A recent city planning open house allowed Historic King Drive residents, workers and business owners to engage in conversations with developers about how a potential extension of the Milwaukee Streetcar route could bring economic growth to their neighborhood.
Still undergoing construction of the initial 2.5-mile route downtown, the streetcar line could – depending on funding – eventually extend north along King Drive to Bronzeville and south to Walker’s Point.
The City of Milwaukee hosted the meeting at Schlitz Park, 1555 N. Rivercenter Drive, to listen to how citizens envision the future of their neighborhood and to inform a strategic plan that maximizes economic impact and meets neighbors’ needs. A similar gathering took place in Walker’s Point the day before.
As dozens of people buzzed about the conference room talking with friends, neighbors and coworkers — as well as the city planners and developers — some voiced hope and excitement, while others expressed concern about city plans.
Elaine Schweitzer, a Brewers Hill resident of two years who works in Schlitz Park, said she is pleased with the city’s dedication to developing the neighborhood and with the possible extension of the streetcar route along Martin Luther King Drive.
“MLK, to me, is sort of symbolic of pulling different facets of the neighborhood together,” Schweitzer said. “It seems like it’s sort of this odd, unnatural boundary between what the city’s willing to invest in and what it has sort of left to happen on its own.”
Antoine Carter, Groundwork Milwaukee program director who oversees two projects on King Drive, looked shocked as he viewed a map of the planned streetcar extension along King Drive. “It only goes to North Avenue?” Carter asked.
He said he doesn’t think it makes sense for the streetcar line to end at such a major intersection when neighborhoods north of North Avenue could also benefit.
Carter pointed out the racial segregation that exists across these streets and among these neighborhoods and noted that the street could unite and strengthen the city, if it is treated the same as other parts of Milwaukee by local leadership.
“It’s kind of representative of how people are in this city anyway,” Carter said. “It indicates no forward thinking. … The plan should be for all of MLK Drive to thrive.”
Like Carter, others who studied the map of the projected streetcar route expressed concern and raised questions. City Long Range Planning Manager Sam Leichtling acknowledged common perceptions about the streetcar — that it will serve only a certain demographic and travel only to downtown shopping areas.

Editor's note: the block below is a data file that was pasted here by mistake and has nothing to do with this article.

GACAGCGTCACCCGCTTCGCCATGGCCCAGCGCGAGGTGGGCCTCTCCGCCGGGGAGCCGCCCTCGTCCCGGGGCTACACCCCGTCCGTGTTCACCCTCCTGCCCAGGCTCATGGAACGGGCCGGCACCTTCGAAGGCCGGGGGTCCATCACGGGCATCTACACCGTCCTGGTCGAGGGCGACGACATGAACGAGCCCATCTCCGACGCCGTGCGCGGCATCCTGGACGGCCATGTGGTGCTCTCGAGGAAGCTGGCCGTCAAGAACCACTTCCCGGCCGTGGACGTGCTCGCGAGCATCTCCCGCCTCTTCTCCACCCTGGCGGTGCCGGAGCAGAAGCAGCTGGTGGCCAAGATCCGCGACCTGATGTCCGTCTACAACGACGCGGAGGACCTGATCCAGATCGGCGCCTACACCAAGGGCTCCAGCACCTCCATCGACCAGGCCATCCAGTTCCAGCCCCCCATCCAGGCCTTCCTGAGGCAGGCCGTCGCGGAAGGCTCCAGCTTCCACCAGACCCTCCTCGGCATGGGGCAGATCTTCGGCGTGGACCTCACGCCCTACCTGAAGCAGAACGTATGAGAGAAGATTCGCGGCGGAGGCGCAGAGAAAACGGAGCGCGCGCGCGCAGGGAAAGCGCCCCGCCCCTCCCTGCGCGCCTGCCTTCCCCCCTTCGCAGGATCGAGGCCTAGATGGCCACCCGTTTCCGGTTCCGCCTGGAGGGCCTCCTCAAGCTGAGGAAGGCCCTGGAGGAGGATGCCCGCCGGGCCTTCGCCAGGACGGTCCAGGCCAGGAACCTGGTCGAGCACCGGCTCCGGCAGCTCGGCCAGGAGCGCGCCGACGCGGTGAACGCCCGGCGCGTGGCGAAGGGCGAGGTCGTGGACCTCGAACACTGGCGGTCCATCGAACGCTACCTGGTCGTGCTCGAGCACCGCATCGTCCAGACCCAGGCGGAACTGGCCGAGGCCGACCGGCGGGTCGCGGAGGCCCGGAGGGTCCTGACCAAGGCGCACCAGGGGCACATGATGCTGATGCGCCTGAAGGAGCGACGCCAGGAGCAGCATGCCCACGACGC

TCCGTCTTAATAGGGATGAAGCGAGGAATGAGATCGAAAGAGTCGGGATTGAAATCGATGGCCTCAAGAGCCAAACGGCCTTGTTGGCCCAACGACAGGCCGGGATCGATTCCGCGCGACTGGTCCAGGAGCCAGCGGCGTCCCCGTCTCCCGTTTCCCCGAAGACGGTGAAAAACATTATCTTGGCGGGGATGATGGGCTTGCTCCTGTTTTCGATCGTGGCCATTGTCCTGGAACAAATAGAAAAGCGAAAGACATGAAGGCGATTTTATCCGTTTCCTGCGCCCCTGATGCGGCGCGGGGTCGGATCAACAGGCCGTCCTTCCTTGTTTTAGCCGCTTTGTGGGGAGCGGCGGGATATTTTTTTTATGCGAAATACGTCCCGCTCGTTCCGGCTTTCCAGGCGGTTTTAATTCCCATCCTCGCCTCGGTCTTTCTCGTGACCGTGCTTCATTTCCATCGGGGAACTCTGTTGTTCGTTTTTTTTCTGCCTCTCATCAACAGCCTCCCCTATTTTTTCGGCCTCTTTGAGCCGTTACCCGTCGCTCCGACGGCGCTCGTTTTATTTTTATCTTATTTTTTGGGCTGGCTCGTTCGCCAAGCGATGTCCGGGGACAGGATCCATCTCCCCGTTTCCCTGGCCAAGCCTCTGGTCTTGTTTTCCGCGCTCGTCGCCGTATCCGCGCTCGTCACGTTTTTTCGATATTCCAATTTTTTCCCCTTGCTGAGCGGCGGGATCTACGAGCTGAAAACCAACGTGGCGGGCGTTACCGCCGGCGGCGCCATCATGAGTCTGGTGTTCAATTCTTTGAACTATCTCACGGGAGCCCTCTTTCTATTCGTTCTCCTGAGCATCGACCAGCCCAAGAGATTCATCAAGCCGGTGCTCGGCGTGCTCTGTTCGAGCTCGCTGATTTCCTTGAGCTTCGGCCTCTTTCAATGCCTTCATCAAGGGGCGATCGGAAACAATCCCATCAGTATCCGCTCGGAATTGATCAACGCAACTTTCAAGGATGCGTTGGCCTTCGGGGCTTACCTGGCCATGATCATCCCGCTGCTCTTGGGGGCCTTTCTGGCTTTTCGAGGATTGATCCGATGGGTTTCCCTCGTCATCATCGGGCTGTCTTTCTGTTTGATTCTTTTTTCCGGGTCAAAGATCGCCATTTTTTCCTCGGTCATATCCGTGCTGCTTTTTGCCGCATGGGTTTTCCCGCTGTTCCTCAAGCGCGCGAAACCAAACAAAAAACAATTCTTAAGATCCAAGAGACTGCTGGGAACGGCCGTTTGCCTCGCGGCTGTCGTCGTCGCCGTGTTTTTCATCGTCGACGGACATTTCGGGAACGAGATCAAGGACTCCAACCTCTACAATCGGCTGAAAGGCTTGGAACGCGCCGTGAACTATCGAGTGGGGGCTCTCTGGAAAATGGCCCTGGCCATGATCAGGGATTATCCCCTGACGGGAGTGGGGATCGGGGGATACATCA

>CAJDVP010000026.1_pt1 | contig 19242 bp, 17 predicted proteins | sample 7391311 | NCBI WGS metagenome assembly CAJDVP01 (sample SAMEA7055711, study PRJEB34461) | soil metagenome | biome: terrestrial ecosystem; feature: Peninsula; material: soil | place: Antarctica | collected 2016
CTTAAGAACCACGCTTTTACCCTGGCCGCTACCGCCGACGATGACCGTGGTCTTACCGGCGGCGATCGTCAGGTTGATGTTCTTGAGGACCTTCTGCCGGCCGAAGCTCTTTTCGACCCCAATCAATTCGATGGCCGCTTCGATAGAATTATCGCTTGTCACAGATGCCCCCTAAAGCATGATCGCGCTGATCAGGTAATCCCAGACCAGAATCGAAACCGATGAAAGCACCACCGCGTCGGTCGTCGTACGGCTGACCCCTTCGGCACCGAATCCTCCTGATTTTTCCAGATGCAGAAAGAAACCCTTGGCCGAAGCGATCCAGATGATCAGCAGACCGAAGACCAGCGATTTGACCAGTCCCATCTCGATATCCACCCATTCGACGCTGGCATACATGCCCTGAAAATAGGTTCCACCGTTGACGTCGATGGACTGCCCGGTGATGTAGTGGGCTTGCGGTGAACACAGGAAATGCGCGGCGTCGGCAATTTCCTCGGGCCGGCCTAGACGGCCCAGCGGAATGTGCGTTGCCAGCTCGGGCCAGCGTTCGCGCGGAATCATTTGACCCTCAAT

Leichtling and other city planners and developers listened to the concerns but did not address them directly. They encouraged attendees to think broadly about their hopes for the neighborhood. Even if the extended streetcar does not pan out, Leichtling said, local feedback still can inform planning and investment going forward.
Community members were encouraged to share their ideas at several interactive stations. At one, they posted their “great idea” for the neighborhood. At another, they placed a sticker on a map to mark where they live or work and wrote what sort of development they’d like to see there.
Gerald Bester, a business owner opening an office on King Drive, told Leichtling that he would like entertainment options such as a theater and different restaurants to take an employee or client out for lunch.
“I’ve been studying the area for a couple years now, and I got stuck on it because there’s so much potential in that corridor, but it’s underutilized,” Bester said. “One of the purposes of picking this particular location is future growth and the opportunity to get involved in strategic planning.”
Several realtors, developers and business owners at the open house voiced similar desires for economic growth.
Genyne Edwards of P3 Development Group, one of the companies contracting with the city on the Historic King Drive/Bronzeville project, said recent changes such as the Bublr Bikes parking station in Schlitz Park and Pete’s Fruit Market on the corner of Martin Luther King Drive and North Avenue have excited neighbors, but they’d like to see more restaurants, retail options, green space and other means of transportation around the area.
Meetings such as this are part of a larger strategic planning study funded by the U.S. Department of Transportation and made possible by the Historic King Drive BID and Harbor District Inc. The city is working with transit development planning firms on the yearlong effort. The goal is to enable neighborhoods to benefit economically from a potential transit development project, but also respect and preserve their historic identities.
The group plans to hold other public meetings before the end of the year, but no dates have been set.
Carolyn Hughes-Hooker says
I, nor my neighbors were made aware of the recent meeting regarding the development of the area I live in. Since not all residents have email or internet assess, can a letter be sent to homeowners who live in the development area receive a letter that includes all meeting dates, time, and locations so we can be involved in the process of determining what the residents need or want to see in our neighborhood?